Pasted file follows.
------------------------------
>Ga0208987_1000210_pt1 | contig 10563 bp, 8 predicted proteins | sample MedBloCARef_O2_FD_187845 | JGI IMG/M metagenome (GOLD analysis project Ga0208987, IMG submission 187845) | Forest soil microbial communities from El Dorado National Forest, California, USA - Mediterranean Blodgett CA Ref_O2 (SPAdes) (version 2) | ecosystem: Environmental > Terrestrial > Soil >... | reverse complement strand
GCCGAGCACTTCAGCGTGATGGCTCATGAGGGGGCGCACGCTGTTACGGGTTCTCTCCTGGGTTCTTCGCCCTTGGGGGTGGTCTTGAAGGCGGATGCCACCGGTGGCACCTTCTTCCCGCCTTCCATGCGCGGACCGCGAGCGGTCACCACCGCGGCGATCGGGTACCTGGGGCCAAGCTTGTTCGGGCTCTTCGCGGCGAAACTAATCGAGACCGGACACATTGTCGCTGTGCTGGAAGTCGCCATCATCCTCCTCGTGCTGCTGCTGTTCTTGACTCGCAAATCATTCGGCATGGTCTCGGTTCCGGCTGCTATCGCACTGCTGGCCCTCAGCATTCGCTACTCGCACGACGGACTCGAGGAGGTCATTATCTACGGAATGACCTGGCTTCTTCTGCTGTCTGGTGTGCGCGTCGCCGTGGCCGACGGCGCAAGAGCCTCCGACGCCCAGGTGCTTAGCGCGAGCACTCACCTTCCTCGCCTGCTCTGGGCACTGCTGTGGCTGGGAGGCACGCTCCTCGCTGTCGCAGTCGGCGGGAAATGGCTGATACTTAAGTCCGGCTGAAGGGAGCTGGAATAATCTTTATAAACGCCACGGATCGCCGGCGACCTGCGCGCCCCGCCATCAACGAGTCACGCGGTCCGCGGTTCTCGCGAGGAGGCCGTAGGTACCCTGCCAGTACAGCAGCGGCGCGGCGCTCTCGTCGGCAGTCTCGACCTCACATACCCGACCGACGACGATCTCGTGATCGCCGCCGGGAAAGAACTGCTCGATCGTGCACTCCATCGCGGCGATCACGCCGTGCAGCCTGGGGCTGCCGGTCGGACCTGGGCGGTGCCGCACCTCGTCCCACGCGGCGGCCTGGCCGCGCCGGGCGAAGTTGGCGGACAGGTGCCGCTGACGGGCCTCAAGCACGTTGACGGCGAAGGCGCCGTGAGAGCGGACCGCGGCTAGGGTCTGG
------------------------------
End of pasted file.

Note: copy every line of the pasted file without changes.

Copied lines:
>Ga0208987_1000210_pt1 | contig 10563 bp, 8 predicted proteins | sample MedBloCARef_O2_FD_187845 | JGI IMG/M metagenome (GOLD analysis project Ga0208987, IMG submission 187845) | Forest soil microbial communities from El Dorado National Forest, California, USA - Mediterranean Blodgett CA Ref_O2 (SPAdes) (version 2) | ecosystem: Environmental > Terrestrial > Soil >... | reverse complement strand
GCCGAGCACTTCAGCGTGATGGCTCATGAGGGGGCGCACGCTGTTACGGGTTCTCTCCTGGGTTCTTCGCCCTTGGGGGTGGTCTTGAAGGCGGATGCCACCGGTGGCACCTTCTTCCCGCCTTCCATGCGCGGACCGCGAGCGGTCACCACCGCGGCGATCGGGTACCTGGGGCCAAGCTTGTTCGGGCTCTTCGCGGCGAAACTAATCGAGACCGGACACATTGTCGCTGTGCTGGAAGTCGCCATCATCCTCCTCGTGCTGCTGCTGTTCTTGACTCGCAAATCATTCGGCATGGTCTCGGTTCCGGCTGCTATCGCACTGCTGGCCCTCAGCATTCGCTACTCGCACGACGGACTCGAGGAGGTCATTATCTACGGAATGACCTGGCTTCTTCTGCTGTCTGGTGTGCGCGTCGCCGTGGCCGACGGCGCAAGAGCCTCCGACGCCCAGGTGCTTAGCGCGAGCACTCACCTTCCTCGCCTGCTCTGGGCACTGCTGTGGCTGGGAGGCACGCTCCTCGCTGTCGCAGTCGGCGGGAAATGGCTGATACTTAAGTCCGGCTGAAGGGAGCTGGAATAATCTTTATAAACGCCACGGATCGCCGGCGACCTGCGCGCCCCGCCATCAACGAGTCACGCGGTCCGCGGTTCTCGCGAGGAGGCCGTAGGTACCCTGCCAGTACAGCAGCGGCGCGGCGCTCTCGTCGGCAGTCTCGACCTCACATACCCGACCGACGACGATCTCGTGATCGCCGCCGGGAAAGAACTGCTCGATCGTGCACTCCATCGCGGCGATCACGCCGTGCAGCCTGGGGCTGCCGGTCGGACCTGGGCGGTGCCGCACCTCGTCCCACGCGGCGGCCTGGCCGCGCCGGGCGAAGTTGGCGGACAGGTGCCGCTGACGGGCCTCAAGCACGTTGACGGCGAAGGCGCCGTGAGAGCGGACCGCGGCTAGGGTCTGG